Amongst those who responded to this brief was Alessandro Mendini, the great Radical designer and architect, who sadly passed away yesterday.
Mendini was born in Milan and spent his life working there. The city was the place from which Mendini designed his greatest works and where his practice flourished.
To mark Mendini's life and achievements, we are delighted to republish his tribute to Milan – the city he credited with allowing his prodigal imagination to take wing.
I was born in Milan, have lived here for 84 years, and I have never wanted to change cities. Milan is sort of ugly, sort of small, sort of unfriendly, sort of violent. Yet it contains the mysterious humus that has allowed all my imagination to grow, something I really would not find anywhere else. It is a mixture of the cold poetry of the streets, the cultural traditions, my subconscious, 20th-century painters, the city's partly frozen architectural history, its great and historic designers, and glorious architecture magazines.
I am there inside all of that and live inside it, sometimes comfortably and sometimes uncomfortably. I frequent but a few people; I stay home at night; the official society of the bourgeois is not nice and it makes me timid. I do frequent an imaginary Milan that comes to me in my dreams at night. I walk in streets that do not exist, I enter phantom churches, buy bread in unknown, surreal shops, find objects, bump into friendly people, and all this might happen as I remain sat on my comfy sofa, reading novels by faraway authors. I am like those animals that can only survive in a certain microclimate, for example in the muted darkness of a cavern, and if they go out in the light they don't survive. The Milanese Designer is an endangered species indeed. There is another curious fact: as an architect I have practically never built a thing in Milan. It has never happened that I woke up in the morning and went to a construction site of mine by foot or by tram. My work is always far away; I mean extremely far away.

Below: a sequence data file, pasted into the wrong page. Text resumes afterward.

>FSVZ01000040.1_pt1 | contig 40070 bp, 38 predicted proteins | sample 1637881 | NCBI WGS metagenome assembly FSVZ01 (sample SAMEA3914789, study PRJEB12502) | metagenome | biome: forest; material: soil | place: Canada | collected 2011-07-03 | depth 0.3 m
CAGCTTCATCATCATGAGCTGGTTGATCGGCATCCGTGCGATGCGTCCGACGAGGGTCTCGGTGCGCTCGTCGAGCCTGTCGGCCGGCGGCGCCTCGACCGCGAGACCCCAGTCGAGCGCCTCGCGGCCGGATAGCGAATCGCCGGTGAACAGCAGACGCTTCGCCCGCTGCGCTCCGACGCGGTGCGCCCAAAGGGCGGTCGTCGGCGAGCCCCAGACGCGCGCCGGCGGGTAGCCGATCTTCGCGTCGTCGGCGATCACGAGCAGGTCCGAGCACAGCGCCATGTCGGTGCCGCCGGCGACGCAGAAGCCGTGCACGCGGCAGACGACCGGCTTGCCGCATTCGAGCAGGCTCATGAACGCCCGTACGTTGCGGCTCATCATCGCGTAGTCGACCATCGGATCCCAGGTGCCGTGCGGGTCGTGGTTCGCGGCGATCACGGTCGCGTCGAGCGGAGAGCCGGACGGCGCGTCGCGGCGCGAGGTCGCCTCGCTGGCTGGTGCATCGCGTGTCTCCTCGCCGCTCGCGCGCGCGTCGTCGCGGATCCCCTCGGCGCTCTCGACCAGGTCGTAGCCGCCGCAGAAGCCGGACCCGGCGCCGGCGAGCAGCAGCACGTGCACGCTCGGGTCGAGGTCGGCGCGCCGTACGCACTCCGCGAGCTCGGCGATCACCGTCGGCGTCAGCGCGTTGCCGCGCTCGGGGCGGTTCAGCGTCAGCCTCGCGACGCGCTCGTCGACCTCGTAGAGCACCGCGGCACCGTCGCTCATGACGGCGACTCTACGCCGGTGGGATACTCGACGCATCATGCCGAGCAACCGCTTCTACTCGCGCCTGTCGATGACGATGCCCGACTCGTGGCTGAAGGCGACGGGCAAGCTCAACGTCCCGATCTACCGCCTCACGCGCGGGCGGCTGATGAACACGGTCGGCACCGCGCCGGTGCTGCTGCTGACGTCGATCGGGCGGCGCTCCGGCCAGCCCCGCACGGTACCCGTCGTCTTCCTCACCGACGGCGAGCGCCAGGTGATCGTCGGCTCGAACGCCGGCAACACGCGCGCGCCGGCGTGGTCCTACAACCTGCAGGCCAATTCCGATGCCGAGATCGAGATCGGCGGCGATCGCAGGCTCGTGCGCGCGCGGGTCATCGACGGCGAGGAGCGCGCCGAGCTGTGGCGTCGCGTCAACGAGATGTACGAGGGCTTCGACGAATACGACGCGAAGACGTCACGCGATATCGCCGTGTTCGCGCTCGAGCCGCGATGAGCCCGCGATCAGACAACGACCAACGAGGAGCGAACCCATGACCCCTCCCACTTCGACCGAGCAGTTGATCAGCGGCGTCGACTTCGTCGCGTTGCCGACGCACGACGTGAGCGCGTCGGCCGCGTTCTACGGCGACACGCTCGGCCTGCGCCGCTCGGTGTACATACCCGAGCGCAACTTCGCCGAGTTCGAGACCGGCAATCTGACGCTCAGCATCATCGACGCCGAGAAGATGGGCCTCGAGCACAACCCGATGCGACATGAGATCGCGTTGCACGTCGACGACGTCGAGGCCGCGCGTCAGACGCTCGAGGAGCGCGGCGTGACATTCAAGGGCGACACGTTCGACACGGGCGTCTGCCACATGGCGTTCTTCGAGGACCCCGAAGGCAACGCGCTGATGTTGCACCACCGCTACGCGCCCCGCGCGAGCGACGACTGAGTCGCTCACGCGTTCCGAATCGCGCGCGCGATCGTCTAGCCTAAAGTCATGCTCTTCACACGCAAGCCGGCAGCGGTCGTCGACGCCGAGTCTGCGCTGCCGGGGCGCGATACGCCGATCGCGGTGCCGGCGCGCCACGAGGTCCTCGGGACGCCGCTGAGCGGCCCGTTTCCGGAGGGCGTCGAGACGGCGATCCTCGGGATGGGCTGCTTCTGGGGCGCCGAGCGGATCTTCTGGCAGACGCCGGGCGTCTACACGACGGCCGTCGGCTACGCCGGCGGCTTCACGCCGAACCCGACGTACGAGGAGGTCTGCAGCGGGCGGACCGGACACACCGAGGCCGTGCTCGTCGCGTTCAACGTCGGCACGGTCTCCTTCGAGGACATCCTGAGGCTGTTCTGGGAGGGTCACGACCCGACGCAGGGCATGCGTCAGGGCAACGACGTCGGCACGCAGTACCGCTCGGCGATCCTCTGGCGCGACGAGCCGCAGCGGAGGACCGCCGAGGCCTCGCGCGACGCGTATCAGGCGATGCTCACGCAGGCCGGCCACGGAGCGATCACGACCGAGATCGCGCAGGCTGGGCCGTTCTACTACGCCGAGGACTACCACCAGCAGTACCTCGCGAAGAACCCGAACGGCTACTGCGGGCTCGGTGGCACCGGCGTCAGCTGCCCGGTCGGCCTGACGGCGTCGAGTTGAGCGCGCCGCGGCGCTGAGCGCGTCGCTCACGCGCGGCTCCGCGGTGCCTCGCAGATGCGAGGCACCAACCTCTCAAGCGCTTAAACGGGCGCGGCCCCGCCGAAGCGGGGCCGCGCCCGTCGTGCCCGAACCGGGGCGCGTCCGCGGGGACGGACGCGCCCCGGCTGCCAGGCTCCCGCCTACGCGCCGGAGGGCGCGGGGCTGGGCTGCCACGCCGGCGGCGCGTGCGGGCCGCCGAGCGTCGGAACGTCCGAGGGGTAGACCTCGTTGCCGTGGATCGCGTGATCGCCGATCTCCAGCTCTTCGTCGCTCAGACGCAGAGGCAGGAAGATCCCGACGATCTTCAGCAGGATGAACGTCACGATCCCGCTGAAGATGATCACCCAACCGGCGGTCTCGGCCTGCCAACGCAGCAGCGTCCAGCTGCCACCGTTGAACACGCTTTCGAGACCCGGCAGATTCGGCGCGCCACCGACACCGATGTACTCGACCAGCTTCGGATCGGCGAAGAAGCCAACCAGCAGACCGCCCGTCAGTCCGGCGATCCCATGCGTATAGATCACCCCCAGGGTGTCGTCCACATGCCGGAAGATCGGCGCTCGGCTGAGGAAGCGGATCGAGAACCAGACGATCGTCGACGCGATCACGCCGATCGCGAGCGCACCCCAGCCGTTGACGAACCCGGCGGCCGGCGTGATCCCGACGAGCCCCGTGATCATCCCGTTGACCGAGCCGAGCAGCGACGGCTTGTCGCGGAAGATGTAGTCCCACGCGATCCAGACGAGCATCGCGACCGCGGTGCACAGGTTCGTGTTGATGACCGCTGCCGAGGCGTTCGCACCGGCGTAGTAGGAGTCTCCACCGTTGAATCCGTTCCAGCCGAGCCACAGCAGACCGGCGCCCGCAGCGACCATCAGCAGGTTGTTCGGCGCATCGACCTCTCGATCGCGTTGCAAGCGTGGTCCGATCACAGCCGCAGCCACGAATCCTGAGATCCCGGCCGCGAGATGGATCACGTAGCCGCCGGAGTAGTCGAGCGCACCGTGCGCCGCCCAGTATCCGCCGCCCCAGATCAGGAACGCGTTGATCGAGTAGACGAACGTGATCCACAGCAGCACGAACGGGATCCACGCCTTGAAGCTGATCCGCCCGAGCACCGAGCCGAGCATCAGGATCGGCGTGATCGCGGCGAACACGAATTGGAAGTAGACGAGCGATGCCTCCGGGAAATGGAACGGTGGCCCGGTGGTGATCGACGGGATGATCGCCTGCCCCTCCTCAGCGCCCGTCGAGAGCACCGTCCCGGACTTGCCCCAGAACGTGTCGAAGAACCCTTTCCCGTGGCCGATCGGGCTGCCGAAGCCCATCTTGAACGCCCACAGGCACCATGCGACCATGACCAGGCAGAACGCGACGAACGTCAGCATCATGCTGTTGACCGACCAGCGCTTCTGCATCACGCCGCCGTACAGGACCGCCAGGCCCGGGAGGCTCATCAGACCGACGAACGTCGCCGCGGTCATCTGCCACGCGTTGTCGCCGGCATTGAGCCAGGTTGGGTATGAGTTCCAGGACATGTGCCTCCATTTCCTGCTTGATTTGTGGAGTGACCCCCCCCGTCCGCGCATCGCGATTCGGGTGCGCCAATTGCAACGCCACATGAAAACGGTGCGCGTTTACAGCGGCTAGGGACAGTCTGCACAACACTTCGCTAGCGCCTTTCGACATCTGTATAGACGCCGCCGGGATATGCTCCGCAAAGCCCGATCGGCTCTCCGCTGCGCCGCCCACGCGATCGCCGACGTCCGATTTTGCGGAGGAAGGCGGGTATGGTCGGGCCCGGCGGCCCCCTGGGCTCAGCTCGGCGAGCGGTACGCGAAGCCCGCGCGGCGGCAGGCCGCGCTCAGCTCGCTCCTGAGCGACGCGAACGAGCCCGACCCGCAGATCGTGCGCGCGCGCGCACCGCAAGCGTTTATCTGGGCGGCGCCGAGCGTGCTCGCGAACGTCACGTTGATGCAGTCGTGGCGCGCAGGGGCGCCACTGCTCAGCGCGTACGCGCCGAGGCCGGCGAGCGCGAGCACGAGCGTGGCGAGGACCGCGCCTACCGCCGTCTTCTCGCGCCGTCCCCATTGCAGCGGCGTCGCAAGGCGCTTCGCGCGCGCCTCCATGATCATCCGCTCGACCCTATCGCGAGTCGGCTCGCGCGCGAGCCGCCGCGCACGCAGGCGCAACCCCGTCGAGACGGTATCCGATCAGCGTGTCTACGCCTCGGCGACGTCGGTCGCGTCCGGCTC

One memory that coincides with five years of my life is this: a long time ago, when I was the editor-in-chief of Domus magazine, I travelled to the editorial office every day, located in the historical, famous seat of the publishing house. The headquarters were romantic and outside Milan, toward the foggy flatland south of the city, close to the grassy rice fields. Exiting Milan every day, a 30-minute drive by automobile, I disengaged mentally from the city and spent that whole time in an abstract mental space and in a physical agricultural space: a bubble of decompression. We used to eat around there in countryside trattorie; sometimes they made fried frogs' legs. In this isolated place, full and rich with the stories of the legendary Casabella and Domus magazines, I became acquainted with the most famous architects and hundreds of young designers, who came to visit the editorial office as if on a pilgrimage. And during the round trip by automobile, one hour of classical music per day.